Jasper Johns. Between the Clock and the Bed. 1981
ANN TEMKIN: Over the years, Aggie Gund has been a frequent visitor to the studio of Jasper Johns.
AGNES GUND: I had lived with some of his works and living with them had made me see them very differently. Phillip Johnson took me to the studio to look at Between the Clock and the Bed after the Munch portrait that had the quilt or the crosshatch work.
ANN TEMKIN: I recently spoke to Aggie about the materials Jasper Johns used to make this work.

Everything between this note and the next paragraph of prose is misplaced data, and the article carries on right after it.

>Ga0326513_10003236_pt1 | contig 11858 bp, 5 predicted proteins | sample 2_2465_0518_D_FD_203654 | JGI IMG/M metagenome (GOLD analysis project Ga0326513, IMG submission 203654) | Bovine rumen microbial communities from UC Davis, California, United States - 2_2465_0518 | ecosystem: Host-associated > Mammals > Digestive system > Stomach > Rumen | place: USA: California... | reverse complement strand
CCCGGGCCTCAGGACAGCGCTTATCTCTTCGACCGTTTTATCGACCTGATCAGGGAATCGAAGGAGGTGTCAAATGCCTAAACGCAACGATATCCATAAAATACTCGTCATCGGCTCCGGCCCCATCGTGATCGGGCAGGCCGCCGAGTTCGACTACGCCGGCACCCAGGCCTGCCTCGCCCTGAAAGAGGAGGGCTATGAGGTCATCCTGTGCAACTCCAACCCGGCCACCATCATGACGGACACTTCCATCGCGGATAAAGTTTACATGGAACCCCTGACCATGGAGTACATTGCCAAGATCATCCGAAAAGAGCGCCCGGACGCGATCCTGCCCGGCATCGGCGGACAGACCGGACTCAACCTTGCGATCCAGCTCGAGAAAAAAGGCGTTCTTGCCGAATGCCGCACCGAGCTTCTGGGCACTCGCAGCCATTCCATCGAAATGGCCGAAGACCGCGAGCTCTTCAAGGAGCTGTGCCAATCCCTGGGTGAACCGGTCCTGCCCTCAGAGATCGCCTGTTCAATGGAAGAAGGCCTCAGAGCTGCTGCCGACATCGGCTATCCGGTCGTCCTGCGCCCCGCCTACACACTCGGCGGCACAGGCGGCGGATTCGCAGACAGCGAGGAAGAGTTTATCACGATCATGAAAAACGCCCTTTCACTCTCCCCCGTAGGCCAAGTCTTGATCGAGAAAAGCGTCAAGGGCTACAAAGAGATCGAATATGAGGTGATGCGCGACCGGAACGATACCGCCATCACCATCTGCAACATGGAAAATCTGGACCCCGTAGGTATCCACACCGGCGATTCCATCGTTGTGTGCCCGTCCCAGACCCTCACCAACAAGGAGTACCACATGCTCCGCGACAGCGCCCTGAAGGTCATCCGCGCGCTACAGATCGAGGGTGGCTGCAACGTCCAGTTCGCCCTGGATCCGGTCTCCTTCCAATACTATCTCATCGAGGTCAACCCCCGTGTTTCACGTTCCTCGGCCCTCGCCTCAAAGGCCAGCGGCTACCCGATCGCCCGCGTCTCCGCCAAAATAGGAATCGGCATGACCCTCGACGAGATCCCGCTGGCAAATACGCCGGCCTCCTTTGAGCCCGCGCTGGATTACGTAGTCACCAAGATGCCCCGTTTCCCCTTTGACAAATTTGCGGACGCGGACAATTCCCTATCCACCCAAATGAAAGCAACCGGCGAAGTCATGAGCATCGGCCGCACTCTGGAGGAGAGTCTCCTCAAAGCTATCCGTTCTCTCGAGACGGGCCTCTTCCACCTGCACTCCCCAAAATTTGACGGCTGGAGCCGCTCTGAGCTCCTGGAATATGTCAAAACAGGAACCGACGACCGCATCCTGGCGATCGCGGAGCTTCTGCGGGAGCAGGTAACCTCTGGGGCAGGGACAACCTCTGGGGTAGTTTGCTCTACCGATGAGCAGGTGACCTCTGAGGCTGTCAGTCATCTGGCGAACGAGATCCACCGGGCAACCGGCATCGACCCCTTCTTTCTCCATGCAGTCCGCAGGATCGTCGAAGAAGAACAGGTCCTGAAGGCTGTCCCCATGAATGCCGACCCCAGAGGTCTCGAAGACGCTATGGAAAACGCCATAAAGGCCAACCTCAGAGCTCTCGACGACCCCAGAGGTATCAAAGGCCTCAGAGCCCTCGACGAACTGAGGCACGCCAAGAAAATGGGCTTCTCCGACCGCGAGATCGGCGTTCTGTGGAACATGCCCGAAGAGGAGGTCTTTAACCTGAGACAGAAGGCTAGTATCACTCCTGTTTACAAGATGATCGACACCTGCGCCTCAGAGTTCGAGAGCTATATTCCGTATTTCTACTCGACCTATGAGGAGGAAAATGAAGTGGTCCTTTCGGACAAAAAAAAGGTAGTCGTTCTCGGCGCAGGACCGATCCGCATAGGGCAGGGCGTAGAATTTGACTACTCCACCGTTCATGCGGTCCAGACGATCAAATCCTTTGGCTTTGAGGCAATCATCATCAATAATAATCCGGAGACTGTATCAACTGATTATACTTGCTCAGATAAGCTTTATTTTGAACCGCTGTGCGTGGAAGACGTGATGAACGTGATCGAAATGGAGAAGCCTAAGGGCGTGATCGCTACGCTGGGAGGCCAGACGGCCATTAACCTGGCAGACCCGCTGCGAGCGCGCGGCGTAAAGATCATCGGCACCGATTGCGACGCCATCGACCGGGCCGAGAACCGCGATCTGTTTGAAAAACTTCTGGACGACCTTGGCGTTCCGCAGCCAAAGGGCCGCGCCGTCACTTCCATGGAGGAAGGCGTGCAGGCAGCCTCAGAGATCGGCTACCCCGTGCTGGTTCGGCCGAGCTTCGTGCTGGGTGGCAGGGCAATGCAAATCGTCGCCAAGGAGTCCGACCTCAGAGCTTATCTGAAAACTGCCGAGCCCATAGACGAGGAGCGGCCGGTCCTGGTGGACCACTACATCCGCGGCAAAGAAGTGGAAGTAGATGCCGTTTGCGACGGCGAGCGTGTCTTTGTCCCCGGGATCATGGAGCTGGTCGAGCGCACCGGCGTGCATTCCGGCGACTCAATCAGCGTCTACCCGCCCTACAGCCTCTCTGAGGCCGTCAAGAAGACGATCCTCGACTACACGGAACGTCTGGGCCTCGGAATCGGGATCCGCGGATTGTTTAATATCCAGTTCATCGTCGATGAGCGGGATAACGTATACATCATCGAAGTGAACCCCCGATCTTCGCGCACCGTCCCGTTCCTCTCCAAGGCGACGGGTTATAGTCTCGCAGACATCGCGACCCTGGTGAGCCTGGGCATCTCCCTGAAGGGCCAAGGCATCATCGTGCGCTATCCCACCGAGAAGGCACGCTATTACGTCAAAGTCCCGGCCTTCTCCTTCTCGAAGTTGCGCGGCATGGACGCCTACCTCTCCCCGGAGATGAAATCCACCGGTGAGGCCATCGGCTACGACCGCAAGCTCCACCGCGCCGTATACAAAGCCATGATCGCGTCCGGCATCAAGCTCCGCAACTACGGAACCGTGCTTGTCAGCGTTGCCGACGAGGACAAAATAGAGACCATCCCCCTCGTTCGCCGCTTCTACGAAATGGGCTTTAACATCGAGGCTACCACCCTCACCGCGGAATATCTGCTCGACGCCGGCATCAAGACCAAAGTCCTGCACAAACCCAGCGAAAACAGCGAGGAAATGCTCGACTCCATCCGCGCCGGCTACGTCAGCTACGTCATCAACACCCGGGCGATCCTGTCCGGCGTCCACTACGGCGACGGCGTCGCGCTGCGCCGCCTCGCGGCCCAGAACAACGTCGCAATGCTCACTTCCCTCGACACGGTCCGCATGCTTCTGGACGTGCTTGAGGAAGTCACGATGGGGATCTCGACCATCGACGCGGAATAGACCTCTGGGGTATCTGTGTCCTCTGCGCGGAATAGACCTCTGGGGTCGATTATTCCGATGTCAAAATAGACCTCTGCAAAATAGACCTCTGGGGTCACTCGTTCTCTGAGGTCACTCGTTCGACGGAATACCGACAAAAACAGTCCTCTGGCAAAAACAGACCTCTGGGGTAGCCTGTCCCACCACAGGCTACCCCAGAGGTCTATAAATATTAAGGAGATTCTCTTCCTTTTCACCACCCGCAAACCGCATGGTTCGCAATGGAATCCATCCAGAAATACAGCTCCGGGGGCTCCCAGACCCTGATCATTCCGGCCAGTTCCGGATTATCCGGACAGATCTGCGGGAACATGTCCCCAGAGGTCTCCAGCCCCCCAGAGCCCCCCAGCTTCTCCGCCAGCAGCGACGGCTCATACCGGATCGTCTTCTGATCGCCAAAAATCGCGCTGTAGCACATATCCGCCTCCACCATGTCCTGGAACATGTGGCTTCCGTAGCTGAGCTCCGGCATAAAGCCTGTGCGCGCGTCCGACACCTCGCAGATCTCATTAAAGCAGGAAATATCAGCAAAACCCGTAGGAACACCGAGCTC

AGNES GUND: Jasper really knows how to do encaustic. It's a wax process and it really gives a depth to the painting, it's a richness that you don't get in an oil painting. An oil painting it's more about the color, the relationships, whereas I think encaustic is more about the kind of feeling you have. I noticed how much the encaustic meant to the painting. Because it gave that depth that you would only get with perspective before, but you got it with the encaustic, making it very vibrant, and lively, and I think as they say, not flat like the oil.